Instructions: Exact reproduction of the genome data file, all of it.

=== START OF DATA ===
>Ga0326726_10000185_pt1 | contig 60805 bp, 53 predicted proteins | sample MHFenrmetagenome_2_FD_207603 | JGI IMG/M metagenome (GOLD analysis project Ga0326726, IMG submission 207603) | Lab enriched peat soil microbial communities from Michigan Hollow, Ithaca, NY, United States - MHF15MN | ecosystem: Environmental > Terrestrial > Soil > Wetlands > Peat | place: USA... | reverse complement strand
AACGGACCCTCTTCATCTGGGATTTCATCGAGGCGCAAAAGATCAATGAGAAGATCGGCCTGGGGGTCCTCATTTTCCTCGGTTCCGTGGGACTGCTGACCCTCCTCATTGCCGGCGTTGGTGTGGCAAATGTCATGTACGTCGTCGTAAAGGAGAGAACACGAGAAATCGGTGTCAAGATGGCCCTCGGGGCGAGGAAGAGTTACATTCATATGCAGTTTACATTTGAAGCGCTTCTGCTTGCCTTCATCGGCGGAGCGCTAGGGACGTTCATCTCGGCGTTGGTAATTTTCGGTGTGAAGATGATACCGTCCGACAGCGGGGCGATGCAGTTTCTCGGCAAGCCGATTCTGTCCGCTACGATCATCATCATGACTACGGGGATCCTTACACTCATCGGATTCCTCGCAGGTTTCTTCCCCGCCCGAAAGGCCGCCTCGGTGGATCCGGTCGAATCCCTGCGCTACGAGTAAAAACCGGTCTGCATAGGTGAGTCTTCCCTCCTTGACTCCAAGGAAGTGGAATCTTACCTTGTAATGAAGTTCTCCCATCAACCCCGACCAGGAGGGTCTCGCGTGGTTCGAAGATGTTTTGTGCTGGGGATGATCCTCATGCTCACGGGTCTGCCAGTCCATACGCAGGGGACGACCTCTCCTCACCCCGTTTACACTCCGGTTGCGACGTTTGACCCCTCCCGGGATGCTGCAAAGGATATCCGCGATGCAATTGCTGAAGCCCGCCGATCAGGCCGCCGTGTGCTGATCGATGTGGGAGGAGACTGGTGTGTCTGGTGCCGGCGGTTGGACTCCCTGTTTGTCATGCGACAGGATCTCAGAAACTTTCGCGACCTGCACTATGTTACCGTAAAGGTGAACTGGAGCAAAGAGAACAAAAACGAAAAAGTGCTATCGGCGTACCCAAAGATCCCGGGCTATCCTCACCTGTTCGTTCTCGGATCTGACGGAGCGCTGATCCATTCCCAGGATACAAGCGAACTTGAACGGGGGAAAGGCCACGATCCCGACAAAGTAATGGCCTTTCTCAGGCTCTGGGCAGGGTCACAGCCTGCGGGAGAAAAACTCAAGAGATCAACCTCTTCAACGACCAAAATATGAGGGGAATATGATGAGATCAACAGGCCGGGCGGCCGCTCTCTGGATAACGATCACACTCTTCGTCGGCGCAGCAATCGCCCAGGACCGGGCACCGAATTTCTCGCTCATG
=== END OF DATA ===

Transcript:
>Ga0326726_10000185_pt1 | contig 60805 bp, 53 predicted proteins | sample MHFenrmetagenome_2_FD_207603 | JGI IMG/M metagenome (GOLD analysis project Ga0326726, IMG submission 207603) | Lab enriched peat soil microbial communities from Michigan Hollow, Ithaca, NY, United States - MHF15MN | ecosystem: Environmental > Terrestrial > Soil > Wetlands > Peat | place: USA... | reverse complement strand
AACGGACCCTCTTCATCTGGGATTTCATCGAGGCGCAAAAGATCAATGAGAAGATCGGCCTGGGGGTCCTCATTTTCCTCGGTTCCGTGGGACTGCTGACCCTCCTCATTGCCGGCGTTGGTGTGGCAAATGTCATGTACGTCGTCGTAAAGGAGAGAACACGAGAAATCGGTGTCAAGATGGCCCTCGGGGCGAGGAAGAGTTACATTCATATGCAGTTTACATTTGAAGCGCTTCTGCTTGCCTTCATCGGCGGAGCGCTAGGGACGTTCATCTCGGCGTTGGTAATTTTCGGTGTGAAGATGATACCGTCCGACAGCGGGGCGATGCAGTTTCTCGGCAAGCCGATTCTGTCCGCTACGATCATCATCATGACTACGGGGATCCTTACACTCATCGGATTCCTCGCAGGTTTCTTCCCCGCCCGAAAGGCCGCCTCGGTGGATCCGGTCGAATCCCTGCGCTACGAGTAAAAACCGGTCTGCATAGGTGAGTCTTCCCTCCTTGACTCCAAGGAAGTGGAATCTTACCTTGTAATGAAGTTCTCCCATCAACCCCGACCAGGAGGGTCTCGCGTGGTTCGAAGATGTTTTGTGCTGGGGATGATCCTCATGCTCACGGGTCTGCCAGTCCATACGCAGGGGACGACCTCTCCTCACCCCGTTTACACTCCGGTTGCGACGTTTGACCCCTCCCGGGATGCTGCAAAGGATATCCGCGATGCAATTGCTGAAGCCCGCCGATCAGGCCGCCGTGTGCTGATCGATGTGGGAGGAGACTGGTGTGTCTGGTGCCGGCGGTTGGACTCCCTGTTTGTCATGCGACAGGATCTCAGAAACTTTCGCGACCTGCACTATGTTACCGTAAAGGTGAACTGGAGCAAAGAGAACAAAAACGAAAAAGTGCTATCGGCGTACCCAAAGATCCCGGGCTATCCTCACCTGTTCGTTCTCGGATCTGACGGAGCGCTGATCCATTCCCAGGATACAAGCGAACTTGAACGGGGGAAAGGCCACGATCCCGACAAAGTAATGGCCTTTCTCAGGCTCTGGGCAGGGTCACAGCCTGCGGGAGAAAAACTCAAGAGATCAACCTCTTCAACGACCAAAATATGAGGGGAATATGATGAGATCAACAGGCCGGGCGGCCGCTCTCTGGATAACGATCACACTCTTCGTCGGCGCAGCAATCGCCCAGGACCGGGCACCGAATTTCTCGCTCATG